Ray Allen needs to drain just two more threes to become the NBA’s all-time leader in three-pointers made.
It’s hard to picture a more perfect setting to break the record than tonight: At Boston Garden in a nationally televised game against the Los Angeles Lakers with Reggie Miller, the current record holder, an analyst on the broadcast. (We use the term analyst loosely with Miller.) Allen has 2,559 right now, Miller 2,560.
It should be a coronation, fitting of a guy with as pretty a shooting stroke as the league as ever seen. A guy with a fierce work ethic. A guy who deserves the record.
It’s all perfect, except…
In four of the seven finals games last season, Allen didn’t hit one three against the Lakers (as Zach Lowe pointed out at The Point Forward).
The Lakers usually have Derrick Fisher chasing Ray Allen off his many screens (while Kobe Bryant gets the Rajon Rondo assignment). But they do switch that off at times. The Lakers staff has said what they don’t want is Allen to get hot early because then things steamroll with him and the Celtics.
Of course, tonight you can bet the Celtics will be feeding him early and often to get the record.
As they should — Allen is hitting 46.2 percent of his threes this season. For his career he has hit 39.8 percent from beyond the arc. And as he told the Boston Globe this is not a one-night thing. This is what he has worked for.
“I’m here because of the preparation that I put in my whole career,” Allen said.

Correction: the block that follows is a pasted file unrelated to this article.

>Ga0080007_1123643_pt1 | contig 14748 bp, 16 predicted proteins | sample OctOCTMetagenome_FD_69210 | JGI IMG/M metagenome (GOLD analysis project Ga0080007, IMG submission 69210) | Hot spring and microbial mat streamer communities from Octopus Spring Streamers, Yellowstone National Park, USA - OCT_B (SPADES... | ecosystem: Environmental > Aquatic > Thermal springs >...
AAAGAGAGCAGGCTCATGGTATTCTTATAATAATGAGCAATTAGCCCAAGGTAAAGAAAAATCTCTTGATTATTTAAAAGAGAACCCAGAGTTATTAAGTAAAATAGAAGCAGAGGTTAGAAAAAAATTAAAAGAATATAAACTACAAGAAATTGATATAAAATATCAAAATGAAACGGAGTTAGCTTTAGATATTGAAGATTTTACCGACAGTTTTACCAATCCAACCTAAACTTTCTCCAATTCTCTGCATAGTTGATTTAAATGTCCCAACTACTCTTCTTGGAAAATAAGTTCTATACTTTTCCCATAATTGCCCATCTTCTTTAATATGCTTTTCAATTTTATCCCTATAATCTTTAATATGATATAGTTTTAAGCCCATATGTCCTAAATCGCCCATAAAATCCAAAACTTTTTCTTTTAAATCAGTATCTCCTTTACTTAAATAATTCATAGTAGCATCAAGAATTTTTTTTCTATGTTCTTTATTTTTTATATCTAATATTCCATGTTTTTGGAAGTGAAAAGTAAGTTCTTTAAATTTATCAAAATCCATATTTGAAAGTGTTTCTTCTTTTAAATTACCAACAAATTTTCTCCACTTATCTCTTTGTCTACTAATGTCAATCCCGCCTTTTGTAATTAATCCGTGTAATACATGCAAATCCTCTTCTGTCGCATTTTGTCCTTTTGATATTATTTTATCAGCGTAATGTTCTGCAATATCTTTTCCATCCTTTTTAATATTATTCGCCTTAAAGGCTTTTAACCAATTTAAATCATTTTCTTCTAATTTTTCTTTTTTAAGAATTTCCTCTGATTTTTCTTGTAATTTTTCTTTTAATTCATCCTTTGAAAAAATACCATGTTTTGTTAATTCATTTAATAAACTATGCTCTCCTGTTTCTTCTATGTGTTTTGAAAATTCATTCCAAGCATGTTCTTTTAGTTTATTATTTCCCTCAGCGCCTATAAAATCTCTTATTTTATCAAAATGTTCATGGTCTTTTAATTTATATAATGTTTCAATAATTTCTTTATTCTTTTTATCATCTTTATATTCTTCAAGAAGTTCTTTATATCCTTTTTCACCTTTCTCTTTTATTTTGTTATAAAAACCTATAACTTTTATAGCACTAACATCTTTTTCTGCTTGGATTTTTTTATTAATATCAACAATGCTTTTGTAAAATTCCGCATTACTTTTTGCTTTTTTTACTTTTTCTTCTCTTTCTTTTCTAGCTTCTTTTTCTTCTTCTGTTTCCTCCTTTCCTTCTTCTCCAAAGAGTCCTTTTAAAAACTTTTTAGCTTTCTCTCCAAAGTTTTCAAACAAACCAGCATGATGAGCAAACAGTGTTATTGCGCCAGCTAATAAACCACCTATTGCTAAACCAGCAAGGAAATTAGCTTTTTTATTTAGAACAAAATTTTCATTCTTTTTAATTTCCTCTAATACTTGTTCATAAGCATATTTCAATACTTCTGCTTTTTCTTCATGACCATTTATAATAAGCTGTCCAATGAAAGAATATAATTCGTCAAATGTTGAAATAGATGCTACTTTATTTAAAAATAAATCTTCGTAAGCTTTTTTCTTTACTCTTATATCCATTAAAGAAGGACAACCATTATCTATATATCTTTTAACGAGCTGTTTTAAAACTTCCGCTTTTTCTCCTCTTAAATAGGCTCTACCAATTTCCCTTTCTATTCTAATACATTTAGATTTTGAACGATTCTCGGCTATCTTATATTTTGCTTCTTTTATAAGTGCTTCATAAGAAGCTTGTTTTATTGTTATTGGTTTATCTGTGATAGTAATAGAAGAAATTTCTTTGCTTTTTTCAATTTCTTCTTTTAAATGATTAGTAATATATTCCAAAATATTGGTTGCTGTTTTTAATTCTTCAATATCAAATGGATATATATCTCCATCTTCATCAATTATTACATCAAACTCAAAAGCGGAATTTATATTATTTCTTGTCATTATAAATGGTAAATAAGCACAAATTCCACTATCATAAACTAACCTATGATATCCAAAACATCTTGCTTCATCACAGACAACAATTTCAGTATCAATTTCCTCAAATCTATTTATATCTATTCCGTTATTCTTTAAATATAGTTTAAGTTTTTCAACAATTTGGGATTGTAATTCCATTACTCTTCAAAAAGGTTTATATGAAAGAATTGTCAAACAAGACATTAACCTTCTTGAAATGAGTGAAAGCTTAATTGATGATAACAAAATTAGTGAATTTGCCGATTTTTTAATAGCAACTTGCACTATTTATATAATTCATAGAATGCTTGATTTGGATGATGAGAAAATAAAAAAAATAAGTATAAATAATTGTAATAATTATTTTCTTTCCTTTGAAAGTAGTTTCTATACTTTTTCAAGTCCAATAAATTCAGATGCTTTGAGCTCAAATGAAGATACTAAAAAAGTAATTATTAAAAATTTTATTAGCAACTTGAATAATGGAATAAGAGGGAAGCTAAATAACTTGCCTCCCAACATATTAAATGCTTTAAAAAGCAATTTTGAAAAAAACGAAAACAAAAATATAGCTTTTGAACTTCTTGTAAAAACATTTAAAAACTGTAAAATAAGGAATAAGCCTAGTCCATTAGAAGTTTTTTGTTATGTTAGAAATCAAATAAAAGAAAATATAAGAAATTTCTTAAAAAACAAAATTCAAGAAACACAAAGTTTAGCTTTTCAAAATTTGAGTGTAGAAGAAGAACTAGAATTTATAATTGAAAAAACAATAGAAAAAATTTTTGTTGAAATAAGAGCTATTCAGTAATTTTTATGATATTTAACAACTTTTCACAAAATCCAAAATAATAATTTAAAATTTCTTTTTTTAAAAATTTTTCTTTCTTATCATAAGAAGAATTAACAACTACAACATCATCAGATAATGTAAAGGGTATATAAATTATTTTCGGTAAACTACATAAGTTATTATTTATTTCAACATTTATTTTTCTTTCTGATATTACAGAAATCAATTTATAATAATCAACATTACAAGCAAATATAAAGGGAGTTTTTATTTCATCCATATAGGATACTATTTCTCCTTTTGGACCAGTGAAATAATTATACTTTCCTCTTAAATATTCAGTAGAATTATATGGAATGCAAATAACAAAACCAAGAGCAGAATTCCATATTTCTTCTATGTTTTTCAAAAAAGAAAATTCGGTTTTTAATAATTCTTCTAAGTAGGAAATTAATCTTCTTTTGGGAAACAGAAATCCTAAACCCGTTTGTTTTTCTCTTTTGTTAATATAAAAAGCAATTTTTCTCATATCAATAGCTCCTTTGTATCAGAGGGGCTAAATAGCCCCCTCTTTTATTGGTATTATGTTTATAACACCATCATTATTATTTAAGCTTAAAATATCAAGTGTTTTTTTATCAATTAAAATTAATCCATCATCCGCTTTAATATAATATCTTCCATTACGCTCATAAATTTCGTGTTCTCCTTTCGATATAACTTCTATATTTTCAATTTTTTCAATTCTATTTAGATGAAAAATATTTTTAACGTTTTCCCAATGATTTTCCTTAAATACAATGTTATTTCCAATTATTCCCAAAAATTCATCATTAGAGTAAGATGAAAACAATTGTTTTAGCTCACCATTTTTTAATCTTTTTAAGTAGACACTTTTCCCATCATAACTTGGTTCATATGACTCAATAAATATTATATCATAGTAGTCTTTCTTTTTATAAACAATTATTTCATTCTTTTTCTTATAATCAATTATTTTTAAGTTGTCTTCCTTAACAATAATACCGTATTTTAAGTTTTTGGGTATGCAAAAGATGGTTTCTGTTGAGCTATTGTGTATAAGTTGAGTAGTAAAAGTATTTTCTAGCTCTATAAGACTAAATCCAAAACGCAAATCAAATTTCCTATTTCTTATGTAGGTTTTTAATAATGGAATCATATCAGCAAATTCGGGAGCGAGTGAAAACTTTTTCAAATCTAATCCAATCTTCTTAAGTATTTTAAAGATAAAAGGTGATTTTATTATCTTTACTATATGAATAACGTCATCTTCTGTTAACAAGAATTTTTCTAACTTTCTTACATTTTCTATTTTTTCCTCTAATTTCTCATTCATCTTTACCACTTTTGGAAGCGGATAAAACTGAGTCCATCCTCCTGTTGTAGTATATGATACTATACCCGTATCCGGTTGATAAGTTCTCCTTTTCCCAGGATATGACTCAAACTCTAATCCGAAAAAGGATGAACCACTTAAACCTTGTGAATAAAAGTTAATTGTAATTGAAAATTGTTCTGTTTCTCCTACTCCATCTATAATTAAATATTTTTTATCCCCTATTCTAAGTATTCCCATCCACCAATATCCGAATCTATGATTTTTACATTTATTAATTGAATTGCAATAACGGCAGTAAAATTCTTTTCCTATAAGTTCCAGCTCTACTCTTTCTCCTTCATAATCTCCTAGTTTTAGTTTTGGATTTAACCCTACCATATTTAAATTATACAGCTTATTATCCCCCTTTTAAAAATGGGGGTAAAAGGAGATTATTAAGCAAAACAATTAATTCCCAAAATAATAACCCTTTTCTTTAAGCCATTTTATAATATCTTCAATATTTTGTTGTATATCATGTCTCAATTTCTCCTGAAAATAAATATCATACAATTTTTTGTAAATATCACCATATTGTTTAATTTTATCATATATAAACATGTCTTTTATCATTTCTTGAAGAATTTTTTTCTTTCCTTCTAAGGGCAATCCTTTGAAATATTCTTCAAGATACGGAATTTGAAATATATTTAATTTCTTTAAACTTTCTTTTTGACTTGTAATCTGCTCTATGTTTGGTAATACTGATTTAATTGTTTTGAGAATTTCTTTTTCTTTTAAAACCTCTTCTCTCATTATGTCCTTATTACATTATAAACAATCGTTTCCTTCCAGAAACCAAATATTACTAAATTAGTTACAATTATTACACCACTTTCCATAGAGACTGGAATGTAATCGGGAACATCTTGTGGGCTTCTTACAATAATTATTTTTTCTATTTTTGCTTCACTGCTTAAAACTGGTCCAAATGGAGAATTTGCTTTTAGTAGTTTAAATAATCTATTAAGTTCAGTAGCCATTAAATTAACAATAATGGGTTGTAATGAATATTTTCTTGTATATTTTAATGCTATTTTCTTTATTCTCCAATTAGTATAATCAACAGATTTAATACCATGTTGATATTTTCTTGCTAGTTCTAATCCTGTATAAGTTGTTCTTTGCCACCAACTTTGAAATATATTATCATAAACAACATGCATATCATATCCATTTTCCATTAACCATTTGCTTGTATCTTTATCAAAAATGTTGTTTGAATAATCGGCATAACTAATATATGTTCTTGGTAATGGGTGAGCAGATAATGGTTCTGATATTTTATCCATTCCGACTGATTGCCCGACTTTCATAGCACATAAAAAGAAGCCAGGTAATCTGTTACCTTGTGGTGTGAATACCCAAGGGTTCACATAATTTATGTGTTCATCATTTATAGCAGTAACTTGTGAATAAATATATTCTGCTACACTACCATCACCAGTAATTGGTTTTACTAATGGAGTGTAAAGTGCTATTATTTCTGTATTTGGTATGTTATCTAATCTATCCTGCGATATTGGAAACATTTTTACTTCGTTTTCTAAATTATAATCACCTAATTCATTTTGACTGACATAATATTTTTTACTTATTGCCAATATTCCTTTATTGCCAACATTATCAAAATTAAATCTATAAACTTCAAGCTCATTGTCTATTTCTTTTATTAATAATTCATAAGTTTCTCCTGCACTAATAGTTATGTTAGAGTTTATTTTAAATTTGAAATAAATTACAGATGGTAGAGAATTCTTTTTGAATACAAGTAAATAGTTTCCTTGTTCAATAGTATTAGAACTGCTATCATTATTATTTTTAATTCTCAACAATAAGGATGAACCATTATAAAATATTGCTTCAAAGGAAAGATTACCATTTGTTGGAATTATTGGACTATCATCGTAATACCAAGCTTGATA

Caron Butler recently detailed the Gilbert Arenas-Javaris Crittenton gun incident.
In a since-deleted – but screenshot-captured – Instagram post, Arenas gives his description:
The biggest differences between Butler’s and Arenas’ versions:
1. Arenas claims he wasn’t the one who owed Crittenton money, that the feud escalated over Arenas prematurely showing his hand during a card game.
2. Arenas says he told Crittenton to pick a gun to shoot Arenas with – not to pick a gun he’d get shot by Arenas with.
First it was Darryl Dawkins. Then it was Moses Malone.
Two all-time great players who recently died — and at t0o young an age, 58 and 60 respectively — from undiagnosed heart conditions. Even before that, recognizing the issue the NBA players union and the league itself were setting up supplemental health coverage to provide cardiac screening for retired players, something ESPN’s Jackie MacMullan recently broke.
The joint effort between union executive director Michele Roberts and NBA commissioner Adam Silver — at a time when there still may be potentially acrimonious labor negotiations looming for their sides — is intended to ease the health concerns of its retired players.
Roberts said action from the players’ association on providing screening for its retired players is “imminent.”
“I wish I could give you an exact timetable, but we have to make sure all the components are in place,” Roberts told ESPN recently. “I will tell you we hope to have something sooner than later.”
The Cardiologists are affiliated with the NBA already, and some of the money will come from the league, while the union is both pitching in a chunk of cash and is the one organizing this, according to the report.
It’s good to Roberts and Silver working together on this. While you’d like to think this would be the kind of no-brainer move that the league and union would work together on, in the past the relationship didn’t always facilitate this sort of cooperation even on the obvious.
I’d like to think this bodes well for future labor talks, but I’m not willing to completely draw that parallel.